As hereinbefore set forth, the process of the invention involves a form of urethane lacquering with orifice coating to produce a uniformly thin coating of segmented urethane. In particular, a polyether or polyester polyurethane could be used equally well with this technique.
In order to carry out the present invention, the urethane solid is dissolved in a suitable solvent such as dimethylacetamide or dimethylformaide. Other urethane solvents, however, will work equally well. The solution 16 is made to the desired thickness or viscosity by mixing the proper proportions of solvent to solids. In general, 10-30% weight/volume of polymer should be suitable for most applications. Once dissolved, the solution 16 may be filtered to remove impurities or dyes may be added to color. The apparatus for carrying out the process, as described hereinbefore, consists basically of an orifice 14, reservoir 12 and a method for moving the wire 20 through the solution 16 and a means 26 of drying the coated wire.
The wire 20 to be coated is a helically-coiled pacemaker lead which is stretched taught between the two reels and may be another wire down the center to act as a mandril and maintain a lumen. Other types of braided, twisted or monofilament wires will work equally well. The size of the orifice 14 is variable and can be changed depending upon the coating thickness and/or viscosity of the solvent being used. For example, to coat an 0.025 inch diameter wire with urethane and make the wall coating 0.005 inch thick, an orifice of 0.065 might be selected using a 25% solution of segmented polyether polyurethane. With this orifice, 0.025 inches of solvent dissolved polymer would be added to the outer surface of the wire. Since the solution used is 25% solid, when the solvent evaporates, approximately 0.005 inches of solid urethane would remain bonded to the wire. By using a thinner solution (less solids) or a smaller orifice, a thinner coating could be achieved. Conversely, a thicker coating could be made by using thicker solutions, larger orifices, or multiple coatings. These, of course, are not infinite, but are dependent on multiple factors including wire diameter, speed of coating, speed of drying and the type and properties of the polymer itself.
The depth and volume of the reservoir 12 depends, to some extent, on the speed of the coating process and/or the viscosity of the polymer. The faster the speed of wire movement and more viscous the polymer, the deeper the reservoir must be. This is because as the wire "drags" through the reservoir, surface tension created by the wire/polymer interface creates a funnel-like depression about the wire without the reservoir. If the level of the polymer is not deep enough, the coating material would not be in contact or be applied uniformly along the wire's length. A reservoir having a depth of about 0.25 inches has been found to be suitable where coiled wire is drawn through the reservoir at about 1 foot per minute.
The coating apparatus itself may be pulled up over the wire with the wire held stationary and firmly in place and this would be the preferred embodiment for coating pacemaker leads or other short lengths of wire. Alternately, as shown the reservoir and orifice may be fixed and the wire pulled through the reservoir and orifice. Guides 32 and 34 are placed above and below the reservoir 12 to assure that the wire passes through the center of the orifice 14.
After the wire passes out of the orifice 14, it is coated with the polymer and it must be dried. The faster it is dried, the less likely it will be for the polymer to run or sag. To evaporate the solvent, heat and dry air are appropriate. For the dimethylacetamide dissolved urethanes a temperature of approximately 150° F. should be used. The temperature should not, however, exceed the boiling point of the solvent (165.5°-166° F.) in order to prevent the formation of bubbles on the wire surface. The final drying temperature should not exceed 200° C., the dry sticking temperature of the polyether polyurethane.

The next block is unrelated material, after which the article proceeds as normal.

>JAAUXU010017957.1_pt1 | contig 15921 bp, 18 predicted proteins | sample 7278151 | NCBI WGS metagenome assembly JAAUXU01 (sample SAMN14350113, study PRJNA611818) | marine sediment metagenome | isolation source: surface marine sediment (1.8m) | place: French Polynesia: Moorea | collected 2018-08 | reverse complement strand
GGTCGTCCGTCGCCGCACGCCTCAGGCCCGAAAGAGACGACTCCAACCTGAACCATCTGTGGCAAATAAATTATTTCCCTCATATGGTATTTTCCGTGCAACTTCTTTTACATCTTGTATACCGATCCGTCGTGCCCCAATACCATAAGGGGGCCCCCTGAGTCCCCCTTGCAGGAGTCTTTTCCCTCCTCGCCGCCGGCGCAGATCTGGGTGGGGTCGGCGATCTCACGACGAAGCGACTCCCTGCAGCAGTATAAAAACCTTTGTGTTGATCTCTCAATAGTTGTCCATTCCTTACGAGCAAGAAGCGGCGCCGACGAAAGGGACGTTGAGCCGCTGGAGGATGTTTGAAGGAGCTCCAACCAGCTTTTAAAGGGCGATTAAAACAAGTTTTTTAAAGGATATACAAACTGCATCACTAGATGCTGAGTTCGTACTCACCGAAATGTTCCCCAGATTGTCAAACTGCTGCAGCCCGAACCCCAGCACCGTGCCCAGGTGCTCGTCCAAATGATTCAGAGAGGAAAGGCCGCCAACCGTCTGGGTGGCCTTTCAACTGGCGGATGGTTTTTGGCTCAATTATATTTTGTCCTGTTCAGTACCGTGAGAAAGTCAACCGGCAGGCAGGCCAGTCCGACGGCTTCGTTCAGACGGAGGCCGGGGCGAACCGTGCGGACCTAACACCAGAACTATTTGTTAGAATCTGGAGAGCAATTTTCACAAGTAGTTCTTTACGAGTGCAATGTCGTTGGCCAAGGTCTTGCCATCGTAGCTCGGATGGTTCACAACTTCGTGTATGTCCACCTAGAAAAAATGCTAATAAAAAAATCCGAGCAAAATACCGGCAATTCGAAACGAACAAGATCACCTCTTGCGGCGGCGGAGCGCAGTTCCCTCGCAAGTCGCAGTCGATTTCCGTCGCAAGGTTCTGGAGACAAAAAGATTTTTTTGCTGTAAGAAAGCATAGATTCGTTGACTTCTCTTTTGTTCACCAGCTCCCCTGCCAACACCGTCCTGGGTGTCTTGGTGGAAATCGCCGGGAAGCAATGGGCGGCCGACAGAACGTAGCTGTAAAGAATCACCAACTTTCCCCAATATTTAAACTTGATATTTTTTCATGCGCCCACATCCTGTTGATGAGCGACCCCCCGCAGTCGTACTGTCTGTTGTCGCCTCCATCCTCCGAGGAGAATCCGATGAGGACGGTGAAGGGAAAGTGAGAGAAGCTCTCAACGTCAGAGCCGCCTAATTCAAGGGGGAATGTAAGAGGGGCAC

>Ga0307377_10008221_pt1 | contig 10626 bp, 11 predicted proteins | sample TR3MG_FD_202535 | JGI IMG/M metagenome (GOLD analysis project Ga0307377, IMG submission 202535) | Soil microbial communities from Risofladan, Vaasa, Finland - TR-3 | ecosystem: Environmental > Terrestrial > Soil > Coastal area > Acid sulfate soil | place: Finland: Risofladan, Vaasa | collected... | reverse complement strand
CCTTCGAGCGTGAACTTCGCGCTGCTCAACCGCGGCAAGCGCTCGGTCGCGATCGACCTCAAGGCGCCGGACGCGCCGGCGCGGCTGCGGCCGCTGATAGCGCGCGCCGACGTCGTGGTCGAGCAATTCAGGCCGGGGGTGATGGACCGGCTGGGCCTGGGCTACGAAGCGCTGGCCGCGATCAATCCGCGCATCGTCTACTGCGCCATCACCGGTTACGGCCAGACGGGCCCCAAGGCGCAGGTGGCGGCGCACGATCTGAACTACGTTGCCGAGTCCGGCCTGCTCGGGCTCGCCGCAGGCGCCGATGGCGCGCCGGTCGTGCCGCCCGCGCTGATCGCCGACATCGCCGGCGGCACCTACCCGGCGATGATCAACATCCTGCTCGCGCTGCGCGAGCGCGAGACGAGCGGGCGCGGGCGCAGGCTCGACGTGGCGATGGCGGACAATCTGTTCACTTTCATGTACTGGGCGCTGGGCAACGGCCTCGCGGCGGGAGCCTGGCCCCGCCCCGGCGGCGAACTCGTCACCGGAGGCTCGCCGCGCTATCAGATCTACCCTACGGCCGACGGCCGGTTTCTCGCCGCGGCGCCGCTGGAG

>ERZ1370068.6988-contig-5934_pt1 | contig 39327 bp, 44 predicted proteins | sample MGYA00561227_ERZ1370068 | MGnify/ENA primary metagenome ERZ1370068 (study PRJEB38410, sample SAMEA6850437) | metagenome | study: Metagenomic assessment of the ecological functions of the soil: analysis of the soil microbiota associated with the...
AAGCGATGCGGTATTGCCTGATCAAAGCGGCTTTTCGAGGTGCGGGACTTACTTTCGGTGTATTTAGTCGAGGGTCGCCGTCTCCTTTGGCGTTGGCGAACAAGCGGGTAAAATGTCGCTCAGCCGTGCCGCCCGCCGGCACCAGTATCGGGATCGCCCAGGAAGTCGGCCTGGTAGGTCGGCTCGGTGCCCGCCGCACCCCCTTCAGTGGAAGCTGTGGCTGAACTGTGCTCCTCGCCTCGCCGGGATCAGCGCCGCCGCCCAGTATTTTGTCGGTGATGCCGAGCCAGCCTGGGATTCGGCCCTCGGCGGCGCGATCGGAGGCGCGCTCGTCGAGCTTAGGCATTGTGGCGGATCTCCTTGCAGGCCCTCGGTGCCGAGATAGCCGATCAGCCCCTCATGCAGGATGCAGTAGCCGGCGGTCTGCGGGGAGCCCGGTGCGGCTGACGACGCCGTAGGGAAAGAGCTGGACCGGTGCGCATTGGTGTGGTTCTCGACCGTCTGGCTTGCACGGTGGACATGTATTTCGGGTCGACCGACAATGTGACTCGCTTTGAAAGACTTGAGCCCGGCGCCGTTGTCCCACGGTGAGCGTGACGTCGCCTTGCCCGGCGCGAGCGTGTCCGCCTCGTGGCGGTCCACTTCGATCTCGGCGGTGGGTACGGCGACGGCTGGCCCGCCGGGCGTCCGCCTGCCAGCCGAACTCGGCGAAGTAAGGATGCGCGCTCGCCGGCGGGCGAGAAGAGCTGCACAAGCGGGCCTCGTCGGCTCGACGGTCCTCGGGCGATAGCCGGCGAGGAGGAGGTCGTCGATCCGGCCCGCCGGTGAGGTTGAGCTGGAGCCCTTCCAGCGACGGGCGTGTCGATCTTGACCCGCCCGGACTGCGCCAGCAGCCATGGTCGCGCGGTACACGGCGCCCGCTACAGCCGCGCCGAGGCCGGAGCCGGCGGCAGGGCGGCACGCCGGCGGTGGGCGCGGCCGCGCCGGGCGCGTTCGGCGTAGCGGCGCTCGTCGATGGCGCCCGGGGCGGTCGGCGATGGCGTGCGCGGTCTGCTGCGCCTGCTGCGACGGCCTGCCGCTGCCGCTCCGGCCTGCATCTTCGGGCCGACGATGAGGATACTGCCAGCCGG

The advantage of this technique lies in its ability to produce a very thin, accurate polyurethane coating. Large extruding orifice in relation to the resultant final desired coating can be used to provide a greater margin for slight "vibration error" without significantly affecting the finished coating thickness. Since the heat drying causes shrinkage of the urethane, the material will actually contract and adhere more tightly to the wire. In helical pacer leads, the urethane actually goes between the individual coils again adding strength and flexibility to the final product. In braided wires, the urethane could penetrate between individual wire, again adding strength and flexibility to the final product. Lastly, a much thinner coating can be applied as compared to conventional extrusion methods because the solution used to apply the urethane is less viscous than heat melted urethane.
The coating technique must be done vertically (as compared to the horizontal methods used for most extruding processes) to prevent running and/or sagging of the polymer solution which can occur when such thin, relatively nonviscous solutions are used in conjunction with a somewhat slower cure process. Furthermore, should additional thickness be desired for special purpose applications such as pacemaker lead wires, multiple coats can be applied, one on top of the other, until the desired wall thickness is achieved. By using this solvent dissolved urethane technique, each succeeding coat actually dissolves into and bonds with the preceding coat, therefore, a uniform thickness can be gradually built up on the wire rather than an onion-skinning effect that can occur through multiple coatings using the silicones.
It has been found that curing really occurs closest to the wire. This then results in the polymer being squeezed tighter and tighter against the wire forming a thicker adhesion to produce a coating that is both structurally and functionally one layer that cannot delaminate. The process can, therefore, apply very thick coatings as well as very thin coatings to wire which are not practical by extrusion techniques.